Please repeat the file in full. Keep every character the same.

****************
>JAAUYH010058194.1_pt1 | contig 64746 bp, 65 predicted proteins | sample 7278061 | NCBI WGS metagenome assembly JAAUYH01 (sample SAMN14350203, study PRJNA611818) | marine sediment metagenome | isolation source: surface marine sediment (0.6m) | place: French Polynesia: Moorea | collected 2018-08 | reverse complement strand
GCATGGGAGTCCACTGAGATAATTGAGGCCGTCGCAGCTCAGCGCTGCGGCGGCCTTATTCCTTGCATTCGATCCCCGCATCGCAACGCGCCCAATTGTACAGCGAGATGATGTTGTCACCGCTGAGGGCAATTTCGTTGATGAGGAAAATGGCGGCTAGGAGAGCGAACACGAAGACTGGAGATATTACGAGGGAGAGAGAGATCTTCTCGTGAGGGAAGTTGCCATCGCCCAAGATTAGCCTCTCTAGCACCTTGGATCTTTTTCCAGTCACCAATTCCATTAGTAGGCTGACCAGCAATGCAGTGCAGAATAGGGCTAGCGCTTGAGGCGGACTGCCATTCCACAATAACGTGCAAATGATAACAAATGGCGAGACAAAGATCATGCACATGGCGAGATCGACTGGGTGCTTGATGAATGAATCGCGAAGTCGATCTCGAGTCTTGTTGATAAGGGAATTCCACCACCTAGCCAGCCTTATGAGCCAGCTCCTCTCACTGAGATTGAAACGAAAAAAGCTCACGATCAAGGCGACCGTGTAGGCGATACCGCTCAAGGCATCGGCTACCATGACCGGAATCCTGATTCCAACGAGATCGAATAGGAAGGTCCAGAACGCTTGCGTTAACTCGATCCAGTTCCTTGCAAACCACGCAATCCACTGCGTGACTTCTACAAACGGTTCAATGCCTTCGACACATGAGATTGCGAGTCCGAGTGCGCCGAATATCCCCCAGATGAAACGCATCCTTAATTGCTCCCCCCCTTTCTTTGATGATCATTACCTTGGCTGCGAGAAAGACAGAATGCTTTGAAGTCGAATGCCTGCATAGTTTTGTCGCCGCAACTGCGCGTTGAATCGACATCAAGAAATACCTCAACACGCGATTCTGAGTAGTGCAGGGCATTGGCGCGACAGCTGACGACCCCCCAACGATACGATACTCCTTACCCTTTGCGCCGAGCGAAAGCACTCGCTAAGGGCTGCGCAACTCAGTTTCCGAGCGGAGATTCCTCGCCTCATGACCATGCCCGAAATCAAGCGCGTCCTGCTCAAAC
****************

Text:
>JAAUYH010058194.1_pt1 | contig 64746 bp, 65 predicted proteins | sample 7278061 | NCBI WGS metagenome assembly JAAUYH01 (sample SAMN14350203, study PRJNA611818) | marine sediment metagenome | isolation source: surface marine sediment (0.6m) | place: French Polynesia: Moorea | collected 2018-08 | reverse complement strand
GCATGGGAGTCCACTGAGATAATTGAGGCCGTCGCAGCTCAGCGCTGCGGCGGCCTTATTCCTTGCATTCGATCCCCGCATCGCAACGCGCCCAATTGTACAGCGAGATGATGTTGTCACCGCTGAGGGCAATTTCGTTGATGAGGAAAATGGCGGCTAGGAGAGCGAACACGAAGACTGGAGATATTACGAGGGAGAGAGAGATCTTCTCGTGAGGGAAGTTGCCATCGCCCAAGATTAGCCTCTCTAGCACCTTGGATCTTTTTCCAGTCACCAATTCCATTAGTAGGCTGACCAGCAATGCAGTGCAGAATAGGGCTAGCGCTTGAGGCGGACTGCCATTCCACAATAACGTGCAAATGATAACAAATGGCGAGACAAAGATCATGCACATGGCGAGATCGACTGGGTGCTTGATGAATGAATCGCGAAGTCGATCTCGAGTCTTGTTGATAAGGGAATTCCACCACCTAGCCAGCCTTATGAGCCAGCTCCTCTCACTGAGATTGAAACGAAAAAAGCTCACGATCAAGGCGACCGTGTAGGCGATACCGCTCAAGGCATCGGCTACCATGACCGGAATCCTGATTCCAACGAGATCGAATAGGAAGGTCCAGAACGCTTGCGTTAACTCGATCCAGTTCCTTGCAAACCACGCAATCCACTGCGTGACTTCTACAAACGGTTCAATGCCTTCGACACATGAGATTGCGAGTCCGAGTGCGCCGAATATCCCCCAGATGAAACGCATCCTTAATTGCTCCCCCCCTTTCTTTGATGATCATTACCTTGGCTGCGAGAAAGACAGAATGCTTTGAAGTCGAATGCCTGCATAGTTTTGTCGCCGCAACTGCGCGTTGAATCGACATCAAGAAATACCTCAACACGCGATTCTGAGTAGTGCAGGGCATTGGCGCGACAGCTGACGACCCCCCAACGATACGATACTCCTTACCCTTTGCGCCGAGCGAAAGCACTCGCTAAGGGCTGCGCAACTCAGTTTCCGAGCGGAGATTCCTCGCCTCATGACCATGCCCGAAATCAAGCGCGTCCTGCTCAAAC